Dear friend, this is the point at which you enter the story, the point at which we met, the point that we experienced together. A series of points, really, of good times, of bad times, of highs and lows, of friendships lost and gained. I didn’t know what to do with my life at age 25, so I applied to a few law schools and took my LSAT. Studying gave me something to do. I had finished college, obtained my BA, dual majoring in philosophy and political science. Not the kind of combination for which the money just rolls right in. So I did what every other jaded political science major does, and applied to grad school. I couldn’t stand blood and guts, so I couldn’t be a doctor. Teachers were worked too much and paid too little. So I guess law school was the only other option. It would (did) make my parents proud. If only they had known what would happen to me. Anyways, my friend had told me about USF, University of San Francisco. I had already applied to Seattle University, a Jesuit college, some school in New York, Berkeley and now USF. I didn’t much consider it. You have to write some school codes in those boxes at the LSAT, so why not these codes? It’s not like it’s your only opportunity. For me, though, it was. I showed up late to the game. Berkeley had already closed their admissions process. I did get a letter of acceptance from the school in New York, but now I was second guessing that decision, whether I could endure a New York winter, or whether I could manage the city at all. So I waited to respond. Then a wonderful thing happened. Seattle U wrote back, offering me a full ride scholarship, expenses included. I had never dreamt of such a possibility. I knew I was a good student, not quite a 4.0 but a 3.89, without rounding. My LSAT score was 165, out of 180. That placed me in the top percentile at Seattle U, and they were courting me aggressively. So it was that I almost responded yes. All expenses paid? Yes. The day of my decision, I received one more letter in the mail. This one was a letter from USF, a thin letter, not the overstuffed generic letters with brochures, but a single, lightweight envelope bearing the USF logo, and handwritten on the front was my name. I nervously brought the letter inside, to the dinner table, calling for my mom and dad. I don’t know what I so nervous about. Two schools had already accepted me, one with a full ride scholarship. So I didn’t need this one. Maybe I should just throw it out. No sense tempting the fates. But, fate was, I opened that envelope. Just a letter inside, neatly typed, as if by one of the Mad Men typists. But that show didn’t exist yet. I read the letter, forcing myself to not skip to the end. It was a letter of acceptance, it said so right in the first paragraph. I hardly needed to read any further. Except, wait, what was this? A scholarship? A full ride scholarship? I could hardly believe my eyes. Two full ride scholarships was just too good to be true. Note, USF didn’t offer to pay expenses, but still, San Francisco, the city life, no more Seattle gray and drizzle, the chance for a new life, in California, the land of opportunity, where dreams come true. It wasn’t a fair fight. Both were Jesuit schools, which was important to me, but Seattle U, despite the generosity of their offer, didn’t hold a candle to the exotic paradise of San Francisco. I made up my mind instantly, though it was harder to convince my parents. I’d only been to the City once before, for a friend’s wedding, and wasn’t able to explore. I remember initially thinking, what a dirty city! Compared to the gleaming, mirrored skyscrapers of Seattle, these old buildings, scrawled with graffiti, surrounded by homeless people, this wasn’t what I had dreamt. I later learned that I was in the Tenderloin, and the rest of the City was truly beautiful and spectacular. I’d seen photos, so I took it on faith that, truly, the rest of the City was glamorous, with multi hued, multi level housing, parks, lights, trolleys, a mass transit system that worked, that went underground! How exciting.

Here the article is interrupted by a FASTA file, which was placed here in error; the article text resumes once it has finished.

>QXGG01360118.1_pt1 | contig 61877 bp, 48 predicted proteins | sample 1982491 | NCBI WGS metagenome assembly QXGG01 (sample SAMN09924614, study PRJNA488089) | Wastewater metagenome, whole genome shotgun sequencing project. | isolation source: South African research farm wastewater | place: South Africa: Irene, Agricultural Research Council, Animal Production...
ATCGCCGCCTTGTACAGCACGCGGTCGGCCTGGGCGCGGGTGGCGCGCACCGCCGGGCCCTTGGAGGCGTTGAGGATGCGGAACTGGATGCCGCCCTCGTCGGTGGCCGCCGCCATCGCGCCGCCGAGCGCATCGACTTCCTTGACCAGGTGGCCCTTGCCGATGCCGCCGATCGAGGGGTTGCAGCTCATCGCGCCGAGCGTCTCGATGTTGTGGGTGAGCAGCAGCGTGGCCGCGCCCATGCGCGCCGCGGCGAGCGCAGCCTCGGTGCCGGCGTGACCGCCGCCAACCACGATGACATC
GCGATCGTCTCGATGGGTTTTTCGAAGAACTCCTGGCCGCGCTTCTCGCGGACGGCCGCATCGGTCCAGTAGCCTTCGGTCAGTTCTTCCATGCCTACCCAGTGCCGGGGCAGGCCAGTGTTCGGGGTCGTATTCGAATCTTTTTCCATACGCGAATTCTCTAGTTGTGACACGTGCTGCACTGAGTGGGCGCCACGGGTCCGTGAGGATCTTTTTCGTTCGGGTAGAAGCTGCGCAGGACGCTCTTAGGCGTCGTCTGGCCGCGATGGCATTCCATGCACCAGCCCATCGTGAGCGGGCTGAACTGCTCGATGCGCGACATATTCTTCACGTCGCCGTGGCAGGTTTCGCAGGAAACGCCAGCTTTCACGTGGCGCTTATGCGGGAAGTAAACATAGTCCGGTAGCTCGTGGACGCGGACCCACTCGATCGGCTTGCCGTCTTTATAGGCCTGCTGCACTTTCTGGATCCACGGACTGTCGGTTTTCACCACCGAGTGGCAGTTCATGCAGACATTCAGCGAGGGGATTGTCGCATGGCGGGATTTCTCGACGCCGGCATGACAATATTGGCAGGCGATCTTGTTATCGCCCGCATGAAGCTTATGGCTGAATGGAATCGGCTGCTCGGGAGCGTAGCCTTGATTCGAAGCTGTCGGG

So I moved down a few days before school started, with nowhere to stay. I met a guy at an orientation session meant for us to find other students needing housing, and he was there, and I was there, and we were the only two gay guys there, I think, so we did what gay guys naturally do. No, not that! We moved in together. More like lesbians, really. USF was very generous with the cost-of-living expenses, of course, it was all loans, but still, there was more than enough in the budget to afford a place near campus. Some people, those who didn’t know better, or perhaps they did know better, chose to live in other areas of the City, but Chris (my new roommate) and I stayed near campus, about 15 blocks. It was a little bit of a hike every day, but I didn’t complain. We rented a true San Francisco house, multi hued, multi leveled, an entire middle flat to ourselves, just the two of us! There was a living room with fireplace, a dining room with French doors, a kitchen with gas range, a split bathroom (what a concept!), two massive bedrooms, and a study overlooking a garden, all laid out railroad style. This was better than heaven, as far as I was concerned. I was living the City life, finally, something I had always dreamt of doing. I wasn’t a rural boy, or a suburban boy, I was a real, live, cosmopolitan, worldly, educated City boy. And not just any city. The City. These were heady times indeed.